U.S. Copyright Waived in Antigua and Barbuda
The decision allows the island nation to violate U.S. intellectual property protection totaling $21 million per year, resulting from the WTO’s conclusion that the U.S. erred in blocking online gambling companies operating out of Antigua from accepting American wagers while still allowing online wagering on horse racing.
The award for Antigua is far lower than the $3.44 billion per year that Antigua had sought in its action, but much higher the $500,000 that the U.S. had offered in negotiations.
The unusual ruling from the WTO was predicted by adult industry attorney Larry Walters in an article published in the September issue of XBIZ World magazine.
“The ruling in this case is the worst-case scenario for U.S. media interests,” Walters told XBIZ. “It allows Antigua to completely ignore intellectual property protection and presumably distribute DVDs, books, websites and other media without fear of copyright infringement claims.”
Walters said that theoretically, Antiguan citizens, or even the government of Antigua and Barbuda itself, could set up a “Napster type site” and offer subscriptions to members throughout the world without fear of penalty from U.S. authorities.
“The news is even worse for patent holders, whose valuable patent rights — like those protecting brand name pharmaceuticals — can now be summarily disregarded by Antiguan businesses,” Walters said. “However, it is much more difficult to traffic in bootlegged products than to simply offer infringing material online. Customs and border authorities can regulate the influx of illegal products into foreign nations, but infringing movies and pictures distributed over the Internet are not subject to the same controls.”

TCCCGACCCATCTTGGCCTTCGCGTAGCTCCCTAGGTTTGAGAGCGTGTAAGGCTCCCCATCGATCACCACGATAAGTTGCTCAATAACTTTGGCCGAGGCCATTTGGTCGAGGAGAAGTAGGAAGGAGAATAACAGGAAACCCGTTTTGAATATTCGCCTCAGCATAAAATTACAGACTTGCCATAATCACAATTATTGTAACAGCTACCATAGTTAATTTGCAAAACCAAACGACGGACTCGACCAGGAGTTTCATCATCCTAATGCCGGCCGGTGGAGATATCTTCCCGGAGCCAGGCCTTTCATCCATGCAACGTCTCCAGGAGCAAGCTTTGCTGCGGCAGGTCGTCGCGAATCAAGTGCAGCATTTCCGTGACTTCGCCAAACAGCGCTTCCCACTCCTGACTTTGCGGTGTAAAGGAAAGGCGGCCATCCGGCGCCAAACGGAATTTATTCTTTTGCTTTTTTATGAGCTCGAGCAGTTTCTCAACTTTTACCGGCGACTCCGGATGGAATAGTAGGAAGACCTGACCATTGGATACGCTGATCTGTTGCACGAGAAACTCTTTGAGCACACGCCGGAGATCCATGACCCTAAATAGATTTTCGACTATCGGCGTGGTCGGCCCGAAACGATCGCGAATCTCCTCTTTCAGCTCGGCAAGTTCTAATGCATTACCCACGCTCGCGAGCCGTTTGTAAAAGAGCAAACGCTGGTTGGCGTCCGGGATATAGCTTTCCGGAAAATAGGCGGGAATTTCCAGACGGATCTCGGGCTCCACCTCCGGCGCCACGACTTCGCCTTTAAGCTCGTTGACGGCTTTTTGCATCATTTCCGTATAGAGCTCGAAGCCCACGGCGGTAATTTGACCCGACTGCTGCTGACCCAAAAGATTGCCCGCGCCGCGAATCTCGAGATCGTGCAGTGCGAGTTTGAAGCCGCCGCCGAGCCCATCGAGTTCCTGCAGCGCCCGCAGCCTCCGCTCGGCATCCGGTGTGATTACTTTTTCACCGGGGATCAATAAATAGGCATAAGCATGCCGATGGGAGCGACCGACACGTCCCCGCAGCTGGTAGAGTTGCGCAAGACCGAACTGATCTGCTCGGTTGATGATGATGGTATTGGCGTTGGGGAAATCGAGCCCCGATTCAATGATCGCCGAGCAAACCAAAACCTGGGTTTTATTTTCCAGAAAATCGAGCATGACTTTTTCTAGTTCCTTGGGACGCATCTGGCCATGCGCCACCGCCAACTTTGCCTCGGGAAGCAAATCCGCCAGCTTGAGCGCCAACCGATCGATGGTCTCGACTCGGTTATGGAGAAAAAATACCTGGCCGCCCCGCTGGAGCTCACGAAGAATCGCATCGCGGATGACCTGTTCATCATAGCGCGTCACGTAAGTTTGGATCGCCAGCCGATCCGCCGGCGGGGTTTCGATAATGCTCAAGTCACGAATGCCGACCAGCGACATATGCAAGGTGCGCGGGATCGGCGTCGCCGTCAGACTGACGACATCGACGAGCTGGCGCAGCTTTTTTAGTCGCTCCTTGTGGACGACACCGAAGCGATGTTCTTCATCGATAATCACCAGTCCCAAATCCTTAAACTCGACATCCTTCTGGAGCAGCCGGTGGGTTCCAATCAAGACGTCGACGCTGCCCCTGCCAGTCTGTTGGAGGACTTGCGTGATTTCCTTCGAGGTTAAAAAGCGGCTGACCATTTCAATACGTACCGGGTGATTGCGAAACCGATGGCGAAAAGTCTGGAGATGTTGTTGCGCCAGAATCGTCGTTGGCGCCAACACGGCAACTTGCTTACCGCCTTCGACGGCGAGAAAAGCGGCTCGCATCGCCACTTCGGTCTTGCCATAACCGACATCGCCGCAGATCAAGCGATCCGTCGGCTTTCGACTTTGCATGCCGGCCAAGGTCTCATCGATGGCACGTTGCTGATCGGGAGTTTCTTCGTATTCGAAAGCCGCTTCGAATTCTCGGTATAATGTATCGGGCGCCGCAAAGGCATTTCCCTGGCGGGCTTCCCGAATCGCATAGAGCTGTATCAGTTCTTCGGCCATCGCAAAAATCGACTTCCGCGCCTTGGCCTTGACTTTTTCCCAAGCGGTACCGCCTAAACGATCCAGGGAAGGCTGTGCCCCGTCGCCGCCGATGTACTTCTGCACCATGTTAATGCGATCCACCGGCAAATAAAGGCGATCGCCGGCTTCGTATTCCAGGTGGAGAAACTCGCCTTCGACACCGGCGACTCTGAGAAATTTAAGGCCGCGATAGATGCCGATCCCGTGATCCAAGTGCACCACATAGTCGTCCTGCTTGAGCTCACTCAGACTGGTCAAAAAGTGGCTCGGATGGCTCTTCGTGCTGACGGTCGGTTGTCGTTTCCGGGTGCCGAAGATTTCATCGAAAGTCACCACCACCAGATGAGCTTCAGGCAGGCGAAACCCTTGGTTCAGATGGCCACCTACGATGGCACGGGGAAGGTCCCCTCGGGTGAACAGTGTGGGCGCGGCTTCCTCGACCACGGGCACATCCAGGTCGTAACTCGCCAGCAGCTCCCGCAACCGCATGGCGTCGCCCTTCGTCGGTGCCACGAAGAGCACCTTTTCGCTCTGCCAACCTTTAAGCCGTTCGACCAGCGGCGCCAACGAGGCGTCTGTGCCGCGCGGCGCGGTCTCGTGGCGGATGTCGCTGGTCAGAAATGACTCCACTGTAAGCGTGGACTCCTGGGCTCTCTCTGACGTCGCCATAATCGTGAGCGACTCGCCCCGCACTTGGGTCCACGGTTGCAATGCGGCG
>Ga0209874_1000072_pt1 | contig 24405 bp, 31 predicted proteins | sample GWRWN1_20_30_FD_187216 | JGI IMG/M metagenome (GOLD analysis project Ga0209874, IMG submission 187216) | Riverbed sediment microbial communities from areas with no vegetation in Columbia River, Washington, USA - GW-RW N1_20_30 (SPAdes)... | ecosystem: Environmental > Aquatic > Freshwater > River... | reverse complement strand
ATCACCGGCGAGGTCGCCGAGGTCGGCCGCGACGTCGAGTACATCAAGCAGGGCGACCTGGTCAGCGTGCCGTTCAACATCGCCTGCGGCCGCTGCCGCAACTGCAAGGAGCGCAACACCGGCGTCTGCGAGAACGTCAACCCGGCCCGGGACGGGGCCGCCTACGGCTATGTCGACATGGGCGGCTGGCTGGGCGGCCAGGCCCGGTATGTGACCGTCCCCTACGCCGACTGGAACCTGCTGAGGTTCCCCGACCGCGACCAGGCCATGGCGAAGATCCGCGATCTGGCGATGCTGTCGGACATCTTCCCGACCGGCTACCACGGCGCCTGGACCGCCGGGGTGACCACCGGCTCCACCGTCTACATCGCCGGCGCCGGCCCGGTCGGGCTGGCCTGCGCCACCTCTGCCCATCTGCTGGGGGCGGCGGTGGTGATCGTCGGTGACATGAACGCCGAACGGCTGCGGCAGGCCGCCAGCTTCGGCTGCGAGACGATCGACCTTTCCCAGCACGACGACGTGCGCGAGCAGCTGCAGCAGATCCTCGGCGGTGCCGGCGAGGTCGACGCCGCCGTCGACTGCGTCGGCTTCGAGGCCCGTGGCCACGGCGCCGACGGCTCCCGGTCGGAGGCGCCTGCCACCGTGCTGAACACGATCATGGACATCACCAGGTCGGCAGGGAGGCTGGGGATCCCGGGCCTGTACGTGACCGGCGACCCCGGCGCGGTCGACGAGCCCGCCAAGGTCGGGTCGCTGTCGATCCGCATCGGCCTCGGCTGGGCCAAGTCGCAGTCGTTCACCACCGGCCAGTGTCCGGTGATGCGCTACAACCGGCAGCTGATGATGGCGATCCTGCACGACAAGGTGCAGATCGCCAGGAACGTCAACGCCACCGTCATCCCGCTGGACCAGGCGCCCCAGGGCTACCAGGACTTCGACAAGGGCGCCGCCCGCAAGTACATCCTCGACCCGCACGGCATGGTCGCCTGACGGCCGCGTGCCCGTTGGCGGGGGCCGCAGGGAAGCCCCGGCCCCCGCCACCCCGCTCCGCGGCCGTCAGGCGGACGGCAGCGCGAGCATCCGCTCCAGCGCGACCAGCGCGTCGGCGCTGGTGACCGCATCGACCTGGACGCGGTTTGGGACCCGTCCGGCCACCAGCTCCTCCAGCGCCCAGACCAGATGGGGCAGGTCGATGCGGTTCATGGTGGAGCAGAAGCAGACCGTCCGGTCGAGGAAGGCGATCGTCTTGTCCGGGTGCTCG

The ruling might have a silver lining for the online gambling industry, Walters said, as the WTO’s decision will “put significant pressure on U.S. authorities to reverse their prohibitionist stance on Internet gambling services from foreign countries.”
Walters noted, however, that the possibility of an eventual lifting of the U.S. ban on Internet gambling doesn’t help American content producers with their intellectual property concerns in the short term.
“In the meantime, adult webmasters and content producers are exposed to substantial losses resulting directly from the hard-headedness of the Justice Department, which refuses to recognize that the vast majority of U.S. citizens do not want government-imposed prohibition on Internet gambling, and which insists on advancing a paternalistic agenda in an effort to pander to certain moral values voters,” Walters said.
“Although this is a sleeper issue now, it could become a significant concern in the upcoming presidential election as U.S. businesses start to feel the sting from the dilution of their intellectual property rights,” he said.